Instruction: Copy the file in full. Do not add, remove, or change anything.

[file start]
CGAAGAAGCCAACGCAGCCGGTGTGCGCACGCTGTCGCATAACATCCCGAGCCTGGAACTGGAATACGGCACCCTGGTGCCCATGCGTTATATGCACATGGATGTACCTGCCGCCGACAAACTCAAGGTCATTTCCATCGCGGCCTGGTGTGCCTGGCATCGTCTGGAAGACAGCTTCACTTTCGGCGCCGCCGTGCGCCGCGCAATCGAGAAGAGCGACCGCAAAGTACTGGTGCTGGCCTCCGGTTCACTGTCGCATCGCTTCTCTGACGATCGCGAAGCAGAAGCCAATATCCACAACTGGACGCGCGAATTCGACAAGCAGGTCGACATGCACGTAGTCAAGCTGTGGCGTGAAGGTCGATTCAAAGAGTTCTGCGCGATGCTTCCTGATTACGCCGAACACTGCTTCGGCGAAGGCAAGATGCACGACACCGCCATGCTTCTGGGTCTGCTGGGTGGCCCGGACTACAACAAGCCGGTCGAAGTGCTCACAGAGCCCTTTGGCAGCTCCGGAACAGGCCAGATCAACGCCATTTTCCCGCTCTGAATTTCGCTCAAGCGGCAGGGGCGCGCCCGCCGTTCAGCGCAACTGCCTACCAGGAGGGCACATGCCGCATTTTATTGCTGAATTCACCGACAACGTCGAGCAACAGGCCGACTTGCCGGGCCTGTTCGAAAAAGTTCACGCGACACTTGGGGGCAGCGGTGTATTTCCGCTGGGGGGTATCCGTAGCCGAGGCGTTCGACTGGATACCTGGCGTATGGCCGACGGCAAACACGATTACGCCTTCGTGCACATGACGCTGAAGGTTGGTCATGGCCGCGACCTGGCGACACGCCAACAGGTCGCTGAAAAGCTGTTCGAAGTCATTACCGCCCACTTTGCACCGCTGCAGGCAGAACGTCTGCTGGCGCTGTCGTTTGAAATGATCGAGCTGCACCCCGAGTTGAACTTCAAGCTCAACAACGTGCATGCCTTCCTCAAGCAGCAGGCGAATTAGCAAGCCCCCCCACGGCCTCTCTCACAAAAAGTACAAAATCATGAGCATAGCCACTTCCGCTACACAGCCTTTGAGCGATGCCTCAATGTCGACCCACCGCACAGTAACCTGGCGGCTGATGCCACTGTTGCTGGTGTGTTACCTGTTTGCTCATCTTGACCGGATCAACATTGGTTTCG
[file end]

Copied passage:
CGAAGAAGCCAACGCAGCCGGTGTGCGCACGCTGTCGCATAACATCCCGAGCCTGGAACTGGAATACGGCACCCTGGTGCCCATGCGTTATATGCACATGGATGTACCTGCCGCCGACAAACTCAAGGTCATTTCCATCGCGGCCTGGTGTGCCTGGCATCGTCTGGAAGACAGCTTCACTTTCGGCGCCGCCGTGCGCCGCGCAATCGAGAAGAGCGACCGCAAAGTACTGGTGCTGGCCTCCGGTTCACTGTCGCATCGCTTCTCTGACGATCGCGAAGCAGAAGCCAATATCCACAACTGGACGCGCGAATTCGACAAGCAGGTCGACATGCACGTAGTCAAGCTGTGGCGTGAAGGTCGATTCAAAGAGTTCTGCGCGATGCTTCCTGATTACGCCGAACACTGCTTCGGCGAAGGCAAGATGCACGACACCGCCATGCTTCTGGGTCTGCTGGGTGGCCCGGACTACAACAAGCCGGTCGAAGTGCTCACAGAGCCCTTTGGCAGCTCCGGAACAGGCCAGATCAACGCCATTTTCCCGCTCTGAATTTCGCTCAAGCGGCAGGGGCGCGCCCGCCGTTCAGCGCAACTGCCTACCAGGAGGGCACATGCCGCATTTTATTGCTGAATTCACCGACAACGTCGAGCAACAGGCCGACTTGCCGGGCCTGTTCGAAAAAGTTCACGCGACACTTGGGGGCAGCGGTGTATTTCCGCTGGGGGGTATCCGTAGCCGAGGCGTTCGACTGGATACCTGGCGTATGGCCGACGGCAAACACGATTACGCCTTCGTGCACATGACGCTGAAGGTTGGTCATGGCCGCGACCTGGCGACACGCCAACAGGTCGCTGAAAAGCTGTTCGAAGTCATTACCGCCCACTTTGCACCGCTGCAGGCAGAACGTCTGCTGGCGCTGTCGTTTGAAATGATCGAGCTGCACCCCGAGTTGAACTTCAAGCTCAACAACGTGCATGCCTTCCTCAAGCAGCAGGCGAATTAGCAAGCCCCCCCACGGCCTCTCTCACAAAAAGTACAAAATCATGAGCATAGCCACTTCCGCTACACAGCCTTTGAGCGATGCCTCAATGTCGACCCACCGCACAGTAACCTGGCGGCTGATGCCACTGTTGCTGGTGTGTTACCTGTTTGCTCATCTTGACCGGATCAACATTGGTTTCG